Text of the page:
Monthly Archives: March 2012

Tell Your Sons About Trayvon Martin

By now we imagine you are well aware that Black teenager Trayvon Martin was shot and killed by white Hispanic neighborhood crime watch volunteer George Zimmerman while Martin walked unarmed and alone in a residential neighborhood in Sanford, Florida, and that the Sanford police department has refused to arrest Zimmerman, accepting his claims that he was acting in self-defense under Florida’s “Stand Your Ground” law.

You are probably following on the Martin case, but are your sons? Tell your sons about the Trayvon Martin story as it is unfolding.

Tell your sons that even though the Sanford police department accepted Zimmerman’s claims of self-defense under a Florida law, the state legislator who was the prime sponsor of this legislation in the Florida House has written a statement found here in which he clarifies that this law does not seem to be applicable to the tragedy that happened in Sanford.

Tell them that even though the Sanford police won’t press charges, the Seminole County State Attorney is convening a grand jury investigation and the Justice Department’s Civil Rights Division has opened an inquiry into the shooting. Tell them these state and federal investigations were opened because people nationwide are horrified and outraged by this tragedy, and their calls for action have been heard.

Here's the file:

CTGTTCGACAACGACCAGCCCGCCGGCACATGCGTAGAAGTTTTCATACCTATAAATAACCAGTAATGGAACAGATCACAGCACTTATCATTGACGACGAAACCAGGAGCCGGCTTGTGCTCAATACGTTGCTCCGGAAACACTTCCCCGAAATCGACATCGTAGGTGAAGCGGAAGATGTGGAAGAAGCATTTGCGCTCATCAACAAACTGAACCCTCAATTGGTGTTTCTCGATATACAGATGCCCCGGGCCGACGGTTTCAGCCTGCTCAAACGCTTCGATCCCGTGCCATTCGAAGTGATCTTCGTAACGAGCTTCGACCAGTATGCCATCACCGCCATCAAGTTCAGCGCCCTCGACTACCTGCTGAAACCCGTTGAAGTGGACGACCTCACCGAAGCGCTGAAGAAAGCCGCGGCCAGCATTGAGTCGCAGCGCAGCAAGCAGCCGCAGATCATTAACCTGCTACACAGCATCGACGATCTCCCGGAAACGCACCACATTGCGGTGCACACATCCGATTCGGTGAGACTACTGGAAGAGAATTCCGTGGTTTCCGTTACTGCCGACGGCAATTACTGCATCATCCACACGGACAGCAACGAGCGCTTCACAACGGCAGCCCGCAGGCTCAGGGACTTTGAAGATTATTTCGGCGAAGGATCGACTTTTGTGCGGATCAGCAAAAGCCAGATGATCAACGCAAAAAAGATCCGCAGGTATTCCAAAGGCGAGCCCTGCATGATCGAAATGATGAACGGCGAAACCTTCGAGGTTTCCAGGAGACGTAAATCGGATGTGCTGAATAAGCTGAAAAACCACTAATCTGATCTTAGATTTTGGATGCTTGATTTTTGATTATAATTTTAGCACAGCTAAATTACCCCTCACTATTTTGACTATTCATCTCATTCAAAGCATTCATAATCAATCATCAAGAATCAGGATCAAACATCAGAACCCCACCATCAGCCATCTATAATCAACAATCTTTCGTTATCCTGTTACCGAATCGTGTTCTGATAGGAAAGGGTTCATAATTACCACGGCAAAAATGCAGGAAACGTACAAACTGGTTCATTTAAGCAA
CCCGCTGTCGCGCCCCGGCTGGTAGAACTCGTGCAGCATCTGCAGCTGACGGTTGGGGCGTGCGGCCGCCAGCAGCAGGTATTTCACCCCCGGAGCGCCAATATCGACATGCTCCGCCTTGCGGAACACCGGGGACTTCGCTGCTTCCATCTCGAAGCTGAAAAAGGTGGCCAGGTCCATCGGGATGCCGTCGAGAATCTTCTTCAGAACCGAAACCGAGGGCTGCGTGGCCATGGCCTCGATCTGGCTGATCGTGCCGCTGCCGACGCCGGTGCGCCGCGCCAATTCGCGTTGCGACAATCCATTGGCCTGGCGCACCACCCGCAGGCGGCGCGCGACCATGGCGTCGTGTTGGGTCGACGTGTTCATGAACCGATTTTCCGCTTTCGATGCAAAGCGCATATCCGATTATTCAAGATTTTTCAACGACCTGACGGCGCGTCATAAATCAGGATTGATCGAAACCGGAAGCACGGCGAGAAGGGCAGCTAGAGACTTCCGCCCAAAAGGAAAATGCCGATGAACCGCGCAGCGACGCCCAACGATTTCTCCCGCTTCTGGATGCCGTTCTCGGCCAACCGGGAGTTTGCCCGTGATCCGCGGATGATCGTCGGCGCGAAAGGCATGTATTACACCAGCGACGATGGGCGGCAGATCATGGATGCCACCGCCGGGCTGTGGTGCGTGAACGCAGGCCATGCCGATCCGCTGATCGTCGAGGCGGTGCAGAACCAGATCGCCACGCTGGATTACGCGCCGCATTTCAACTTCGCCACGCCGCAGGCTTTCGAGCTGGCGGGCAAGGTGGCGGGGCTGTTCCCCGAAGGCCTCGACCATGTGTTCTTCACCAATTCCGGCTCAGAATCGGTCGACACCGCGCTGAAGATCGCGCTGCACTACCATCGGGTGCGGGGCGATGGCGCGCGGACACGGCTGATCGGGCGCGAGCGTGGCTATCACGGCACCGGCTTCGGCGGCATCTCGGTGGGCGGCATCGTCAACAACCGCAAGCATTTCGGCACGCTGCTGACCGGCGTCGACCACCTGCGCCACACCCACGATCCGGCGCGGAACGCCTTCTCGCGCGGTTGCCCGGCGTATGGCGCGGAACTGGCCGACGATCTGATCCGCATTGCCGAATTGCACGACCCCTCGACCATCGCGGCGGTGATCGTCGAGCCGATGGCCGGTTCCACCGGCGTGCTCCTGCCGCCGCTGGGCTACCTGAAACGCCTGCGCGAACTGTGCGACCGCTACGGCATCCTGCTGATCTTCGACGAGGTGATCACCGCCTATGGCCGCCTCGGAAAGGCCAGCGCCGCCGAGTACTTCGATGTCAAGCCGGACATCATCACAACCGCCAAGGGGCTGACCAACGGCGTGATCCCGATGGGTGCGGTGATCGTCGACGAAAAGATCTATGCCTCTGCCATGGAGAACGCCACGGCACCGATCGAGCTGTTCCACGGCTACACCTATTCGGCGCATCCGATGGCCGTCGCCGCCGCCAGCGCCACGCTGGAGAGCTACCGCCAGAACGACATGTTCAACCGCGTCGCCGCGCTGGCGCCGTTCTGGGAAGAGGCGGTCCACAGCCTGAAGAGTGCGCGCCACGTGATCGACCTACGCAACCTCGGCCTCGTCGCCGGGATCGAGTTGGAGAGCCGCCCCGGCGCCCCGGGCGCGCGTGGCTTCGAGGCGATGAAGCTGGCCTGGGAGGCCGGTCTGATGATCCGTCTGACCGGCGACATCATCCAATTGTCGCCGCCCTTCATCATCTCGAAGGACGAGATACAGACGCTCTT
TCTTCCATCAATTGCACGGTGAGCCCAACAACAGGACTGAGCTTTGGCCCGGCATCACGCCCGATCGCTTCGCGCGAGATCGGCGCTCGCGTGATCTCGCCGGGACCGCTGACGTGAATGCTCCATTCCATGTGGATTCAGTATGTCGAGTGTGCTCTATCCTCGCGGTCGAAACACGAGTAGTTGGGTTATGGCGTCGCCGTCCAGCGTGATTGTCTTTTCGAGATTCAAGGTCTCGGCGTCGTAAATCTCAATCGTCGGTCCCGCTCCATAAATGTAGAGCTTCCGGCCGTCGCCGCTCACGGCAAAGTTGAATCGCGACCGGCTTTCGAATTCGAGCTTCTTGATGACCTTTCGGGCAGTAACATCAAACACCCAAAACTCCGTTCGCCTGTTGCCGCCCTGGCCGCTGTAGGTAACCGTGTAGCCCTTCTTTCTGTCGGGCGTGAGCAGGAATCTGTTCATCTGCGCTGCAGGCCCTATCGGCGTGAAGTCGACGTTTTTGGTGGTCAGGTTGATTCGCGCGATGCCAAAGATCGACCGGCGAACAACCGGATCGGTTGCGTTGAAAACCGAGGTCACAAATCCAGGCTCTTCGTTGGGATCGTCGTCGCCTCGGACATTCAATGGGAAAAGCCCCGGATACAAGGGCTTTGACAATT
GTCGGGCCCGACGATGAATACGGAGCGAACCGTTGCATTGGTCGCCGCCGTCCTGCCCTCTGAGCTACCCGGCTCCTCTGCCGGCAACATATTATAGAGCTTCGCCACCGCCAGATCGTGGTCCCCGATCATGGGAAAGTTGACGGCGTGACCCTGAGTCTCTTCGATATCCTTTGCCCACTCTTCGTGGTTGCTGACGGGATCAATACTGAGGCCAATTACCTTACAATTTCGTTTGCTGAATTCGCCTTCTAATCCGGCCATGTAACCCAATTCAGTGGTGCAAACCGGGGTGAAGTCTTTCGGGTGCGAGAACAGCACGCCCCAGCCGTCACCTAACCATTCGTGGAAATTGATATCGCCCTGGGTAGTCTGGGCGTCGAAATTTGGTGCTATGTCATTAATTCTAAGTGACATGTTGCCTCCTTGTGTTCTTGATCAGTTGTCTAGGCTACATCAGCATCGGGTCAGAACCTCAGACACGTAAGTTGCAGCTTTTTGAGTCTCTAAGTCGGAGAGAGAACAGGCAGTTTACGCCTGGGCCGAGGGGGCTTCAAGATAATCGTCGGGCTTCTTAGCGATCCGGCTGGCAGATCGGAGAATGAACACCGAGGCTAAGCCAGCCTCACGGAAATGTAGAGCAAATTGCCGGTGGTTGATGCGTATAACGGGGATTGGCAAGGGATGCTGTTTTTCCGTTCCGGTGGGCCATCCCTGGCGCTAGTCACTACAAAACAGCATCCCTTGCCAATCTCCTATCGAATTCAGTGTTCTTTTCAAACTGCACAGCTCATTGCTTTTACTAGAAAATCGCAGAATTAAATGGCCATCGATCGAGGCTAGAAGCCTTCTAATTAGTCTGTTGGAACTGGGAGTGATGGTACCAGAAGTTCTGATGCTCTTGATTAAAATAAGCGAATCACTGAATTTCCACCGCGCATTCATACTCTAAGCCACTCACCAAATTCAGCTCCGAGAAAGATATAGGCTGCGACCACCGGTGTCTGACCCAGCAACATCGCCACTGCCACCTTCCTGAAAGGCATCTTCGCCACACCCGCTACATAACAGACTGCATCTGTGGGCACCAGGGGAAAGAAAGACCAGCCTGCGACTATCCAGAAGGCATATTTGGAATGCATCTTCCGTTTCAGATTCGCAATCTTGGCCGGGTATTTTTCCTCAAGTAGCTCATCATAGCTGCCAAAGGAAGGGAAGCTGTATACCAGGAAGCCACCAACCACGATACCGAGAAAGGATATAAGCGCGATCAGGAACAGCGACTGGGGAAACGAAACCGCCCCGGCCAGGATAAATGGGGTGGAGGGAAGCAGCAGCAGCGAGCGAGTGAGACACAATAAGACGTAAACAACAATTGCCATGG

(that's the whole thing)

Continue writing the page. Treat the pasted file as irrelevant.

Tell your sons that Zimmerman called 911 and reported that a “real suspicious guy” was walking around the neighborhood. Tell them that the image of a young Black man as a threat pervades our society, and is promoted in the media, in movies, on television, in videos, and in music. Tell them when young Black men are regularly and primarily depicted in the media as criminals it helps people like George Zimmerman feel justified in believing that a Black boy walking down the street is looking for trouble and deserves to be shot in cold blood.

Tell them the New York Times chose to run an unsmiling picture of Trayvon in a hoodie with the hood up next to a picture of George Zimmerman on the first page of an early article about this killing instead of the picture of Trayvon smiling which they ran on the second page of the article. (The online version of this article has been edited to only show the smiling Trayvon picture.)

Tell your sons to read Charles Blow’s op-ed piece “The Curious Case of Trayvon Martin” found here in which Blow talks about “the burden of black boys in America and the people that love them: running the risk of being descended upon in the dark and caught in the cross-hairs of someone who crosses the line”.

Tell your sons that this story is every Black parent’s vivid nightmare.

Tell your sons not to be surprised if you hug them a little tighter when you send them out into the world these days, or if you stay in a bit closer touch by phone or text.

Tell them to keep Trayvon Martin and his family in their thoughts and prayers.

Tell your sons to keep their heads high, but to always watch their backs.

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Filed under Ages 13-15, Ages 16-18, Ages 8-12, Saving Our Sons